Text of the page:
We are now less than two days away from what is almost certainly the most eagerly anticipated MotoGP finale in quite a few years. For the first time in many years, the dominance of Yamaha’s Valentino Rossi has been challenged in such a way that capturing another title depends entirely on his performance in the final race. This challenge came not just from Honda’s Nicky Hayden, but also from Rossi’s own bad luck during the season – a drama heightened both by Rossi’s late-season charge and by the Hayden-Pedrosa incident at the last race two weeks ago.
Rossi heads to Valencia with an eight-point lead in the championship, meaning that if Hayden wins the race on Sunday, Valentino need only finish second to take the title. Despite this, Rossi has made it clear in pre-race press statements that his intent for the weekend is to win, even though Valencia is far from his favorite track.
Hayden is right at home at Valencia, a track with a preponderance of left-hand corners that bring back memories of his dirt-track roots. Since so much time is spent turning left here, the left side of the tire tends to go away quickly at race pace – and we doubt that anyone in the paddock is more comfortable with sliding and spinning through a left-hand turn than Nicky.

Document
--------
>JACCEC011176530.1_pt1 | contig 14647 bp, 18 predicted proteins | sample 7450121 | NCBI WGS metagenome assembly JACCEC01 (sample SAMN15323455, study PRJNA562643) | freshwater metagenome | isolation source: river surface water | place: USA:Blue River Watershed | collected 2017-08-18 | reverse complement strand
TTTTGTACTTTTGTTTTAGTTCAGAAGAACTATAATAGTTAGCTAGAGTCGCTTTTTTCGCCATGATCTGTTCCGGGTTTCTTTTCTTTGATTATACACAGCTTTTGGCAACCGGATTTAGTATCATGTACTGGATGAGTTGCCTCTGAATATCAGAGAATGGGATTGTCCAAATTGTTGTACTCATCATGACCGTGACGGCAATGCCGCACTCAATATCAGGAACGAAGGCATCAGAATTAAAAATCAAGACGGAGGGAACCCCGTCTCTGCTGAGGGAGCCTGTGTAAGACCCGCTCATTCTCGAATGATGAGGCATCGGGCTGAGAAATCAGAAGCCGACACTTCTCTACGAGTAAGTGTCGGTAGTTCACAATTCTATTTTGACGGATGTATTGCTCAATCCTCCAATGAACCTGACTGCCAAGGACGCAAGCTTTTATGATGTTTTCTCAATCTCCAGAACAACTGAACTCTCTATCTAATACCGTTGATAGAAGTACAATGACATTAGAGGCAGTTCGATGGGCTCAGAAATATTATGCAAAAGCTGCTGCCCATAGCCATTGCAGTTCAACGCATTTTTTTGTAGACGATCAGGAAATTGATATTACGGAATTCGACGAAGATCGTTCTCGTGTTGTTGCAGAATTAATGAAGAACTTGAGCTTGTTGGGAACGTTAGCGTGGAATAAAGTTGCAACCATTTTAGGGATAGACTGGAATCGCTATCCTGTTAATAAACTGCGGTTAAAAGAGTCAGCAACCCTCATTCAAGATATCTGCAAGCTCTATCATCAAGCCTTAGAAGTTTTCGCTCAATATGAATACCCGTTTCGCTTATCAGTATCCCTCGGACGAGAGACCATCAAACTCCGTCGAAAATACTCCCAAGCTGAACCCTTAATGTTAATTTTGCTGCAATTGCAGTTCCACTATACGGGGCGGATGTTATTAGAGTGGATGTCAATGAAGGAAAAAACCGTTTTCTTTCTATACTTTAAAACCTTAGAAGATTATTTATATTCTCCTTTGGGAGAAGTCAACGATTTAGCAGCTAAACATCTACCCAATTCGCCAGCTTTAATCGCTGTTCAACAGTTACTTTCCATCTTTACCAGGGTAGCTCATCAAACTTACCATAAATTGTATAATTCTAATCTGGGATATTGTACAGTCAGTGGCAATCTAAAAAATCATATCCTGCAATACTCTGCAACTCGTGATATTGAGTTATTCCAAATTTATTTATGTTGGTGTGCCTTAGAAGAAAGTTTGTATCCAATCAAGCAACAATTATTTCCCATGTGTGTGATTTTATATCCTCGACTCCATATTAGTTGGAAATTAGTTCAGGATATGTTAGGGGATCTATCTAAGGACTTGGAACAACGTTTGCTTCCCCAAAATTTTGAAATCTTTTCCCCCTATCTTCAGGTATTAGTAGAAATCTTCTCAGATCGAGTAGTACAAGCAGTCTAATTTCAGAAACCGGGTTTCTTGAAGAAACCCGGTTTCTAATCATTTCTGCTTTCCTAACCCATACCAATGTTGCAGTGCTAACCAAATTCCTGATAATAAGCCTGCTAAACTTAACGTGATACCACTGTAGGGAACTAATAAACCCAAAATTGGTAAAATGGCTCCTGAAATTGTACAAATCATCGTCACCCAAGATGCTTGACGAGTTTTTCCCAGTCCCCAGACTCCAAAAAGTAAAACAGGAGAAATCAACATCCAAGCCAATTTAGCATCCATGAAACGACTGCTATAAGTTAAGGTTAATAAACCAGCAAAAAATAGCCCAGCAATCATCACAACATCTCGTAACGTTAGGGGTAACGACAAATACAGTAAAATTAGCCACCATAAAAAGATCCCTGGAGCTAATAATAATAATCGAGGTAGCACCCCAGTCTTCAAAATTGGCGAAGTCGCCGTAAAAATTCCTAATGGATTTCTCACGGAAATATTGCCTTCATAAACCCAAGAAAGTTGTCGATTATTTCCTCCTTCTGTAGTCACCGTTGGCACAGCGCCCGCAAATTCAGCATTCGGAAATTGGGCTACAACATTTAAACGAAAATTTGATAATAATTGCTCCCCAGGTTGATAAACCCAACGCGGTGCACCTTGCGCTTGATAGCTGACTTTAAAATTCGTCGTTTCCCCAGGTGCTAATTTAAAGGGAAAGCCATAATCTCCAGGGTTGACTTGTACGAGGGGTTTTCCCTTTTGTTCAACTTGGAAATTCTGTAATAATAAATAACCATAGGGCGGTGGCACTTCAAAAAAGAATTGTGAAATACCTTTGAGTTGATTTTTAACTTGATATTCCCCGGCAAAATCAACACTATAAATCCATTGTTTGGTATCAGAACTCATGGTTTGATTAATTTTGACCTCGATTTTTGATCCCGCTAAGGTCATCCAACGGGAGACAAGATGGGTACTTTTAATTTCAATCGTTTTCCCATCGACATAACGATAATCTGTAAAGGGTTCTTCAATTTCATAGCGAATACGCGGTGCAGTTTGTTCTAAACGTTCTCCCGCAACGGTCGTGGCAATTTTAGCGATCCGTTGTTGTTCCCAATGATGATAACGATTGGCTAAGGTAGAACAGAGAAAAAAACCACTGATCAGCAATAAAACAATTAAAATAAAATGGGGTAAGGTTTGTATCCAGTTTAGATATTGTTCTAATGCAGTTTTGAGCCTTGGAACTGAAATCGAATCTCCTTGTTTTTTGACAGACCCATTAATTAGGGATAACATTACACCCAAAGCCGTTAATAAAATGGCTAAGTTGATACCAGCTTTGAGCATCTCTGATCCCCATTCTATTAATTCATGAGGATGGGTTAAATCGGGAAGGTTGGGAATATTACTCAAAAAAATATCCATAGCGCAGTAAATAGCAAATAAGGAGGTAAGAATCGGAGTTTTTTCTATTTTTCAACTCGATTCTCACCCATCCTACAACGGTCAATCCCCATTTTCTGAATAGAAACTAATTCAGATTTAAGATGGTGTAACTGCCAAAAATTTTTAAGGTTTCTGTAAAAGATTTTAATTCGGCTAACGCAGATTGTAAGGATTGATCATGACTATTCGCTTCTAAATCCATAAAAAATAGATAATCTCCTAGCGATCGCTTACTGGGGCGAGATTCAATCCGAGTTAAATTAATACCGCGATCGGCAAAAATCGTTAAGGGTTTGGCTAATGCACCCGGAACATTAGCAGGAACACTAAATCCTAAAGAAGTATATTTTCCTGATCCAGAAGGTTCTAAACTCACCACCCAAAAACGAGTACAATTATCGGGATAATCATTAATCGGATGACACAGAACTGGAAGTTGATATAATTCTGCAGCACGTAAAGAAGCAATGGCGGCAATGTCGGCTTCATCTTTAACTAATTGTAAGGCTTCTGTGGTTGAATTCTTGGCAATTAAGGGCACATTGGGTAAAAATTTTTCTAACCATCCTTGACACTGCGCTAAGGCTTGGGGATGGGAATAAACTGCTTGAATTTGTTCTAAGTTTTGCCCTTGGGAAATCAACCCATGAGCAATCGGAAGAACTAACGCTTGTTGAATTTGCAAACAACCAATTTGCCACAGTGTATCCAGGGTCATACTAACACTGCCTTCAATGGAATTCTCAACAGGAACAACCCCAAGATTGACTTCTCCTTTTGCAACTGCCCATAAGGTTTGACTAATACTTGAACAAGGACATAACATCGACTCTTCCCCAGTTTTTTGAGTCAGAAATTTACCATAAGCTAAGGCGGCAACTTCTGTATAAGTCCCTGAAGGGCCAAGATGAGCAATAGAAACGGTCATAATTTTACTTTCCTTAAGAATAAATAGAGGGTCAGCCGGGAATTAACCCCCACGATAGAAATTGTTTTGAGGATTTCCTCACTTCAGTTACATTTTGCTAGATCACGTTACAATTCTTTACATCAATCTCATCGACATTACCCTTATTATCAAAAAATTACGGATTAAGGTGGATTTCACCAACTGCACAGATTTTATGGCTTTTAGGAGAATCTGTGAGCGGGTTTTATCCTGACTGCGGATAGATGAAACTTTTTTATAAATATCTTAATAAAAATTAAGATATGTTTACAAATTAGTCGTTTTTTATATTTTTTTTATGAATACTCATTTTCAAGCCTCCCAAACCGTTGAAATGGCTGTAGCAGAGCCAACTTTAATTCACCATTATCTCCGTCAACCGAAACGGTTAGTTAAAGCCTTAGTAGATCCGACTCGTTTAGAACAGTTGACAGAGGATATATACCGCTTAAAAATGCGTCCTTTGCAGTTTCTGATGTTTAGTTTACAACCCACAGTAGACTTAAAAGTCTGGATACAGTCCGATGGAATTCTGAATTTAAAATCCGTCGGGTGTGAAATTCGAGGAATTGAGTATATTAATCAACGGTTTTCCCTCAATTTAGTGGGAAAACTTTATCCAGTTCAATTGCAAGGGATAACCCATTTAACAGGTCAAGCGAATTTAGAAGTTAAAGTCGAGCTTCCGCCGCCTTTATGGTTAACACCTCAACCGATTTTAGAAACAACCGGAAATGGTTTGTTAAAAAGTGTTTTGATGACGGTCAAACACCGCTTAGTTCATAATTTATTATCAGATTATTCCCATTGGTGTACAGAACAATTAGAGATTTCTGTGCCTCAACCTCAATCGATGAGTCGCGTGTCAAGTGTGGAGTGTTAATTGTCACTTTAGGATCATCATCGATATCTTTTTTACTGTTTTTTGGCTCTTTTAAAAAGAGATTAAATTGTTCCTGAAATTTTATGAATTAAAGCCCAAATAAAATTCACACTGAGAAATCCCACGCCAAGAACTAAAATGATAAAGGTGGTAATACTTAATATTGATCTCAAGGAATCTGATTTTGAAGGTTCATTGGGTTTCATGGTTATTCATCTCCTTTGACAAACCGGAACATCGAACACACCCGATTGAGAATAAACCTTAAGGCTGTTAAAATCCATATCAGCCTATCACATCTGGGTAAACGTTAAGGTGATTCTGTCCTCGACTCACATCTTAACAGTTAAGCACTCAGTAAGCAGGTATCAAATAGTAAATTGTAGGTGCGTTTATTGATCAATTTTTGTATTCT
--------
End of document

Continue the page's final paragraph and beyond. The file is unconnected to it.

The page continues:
Although you may have read elsewhere that Hayden was fourth fastest in today’s practice session, and Rossi seventh, those times are mostly irrelevant. Friday practice is mainly concerned with setup and tire testing, and practice times are even less effective than qualifying times at predicting the results of a race.
Regardless of their relative comfort levels at Valencia, it’s hard to bet against Rossi at this point. As he has demonstrated numerous times over the years, when the chips are down, Rossi is a man who can “git ‘er done”, as they say in certain regions of the United States. Then again, we’ve rarely seen a rider with as much drive and mental strength as Nicky Hayden, and I doubt that anyone WANTS this championship as badly as he does at this moment.
Rather than trying to predict the winner (even though I have a 50/50 chance of being right!), I am looking forward to watching a race where anything can (and most likely will) happen. For those of us not lucky enough to be attending the race in person, TV coverage in the United States will be available on SpeedTV, which will air the Valencia Grand Prix at 12:30pm PST (3:30pm EST) this Sunday. 44 hours sure is a long time to hold your breath…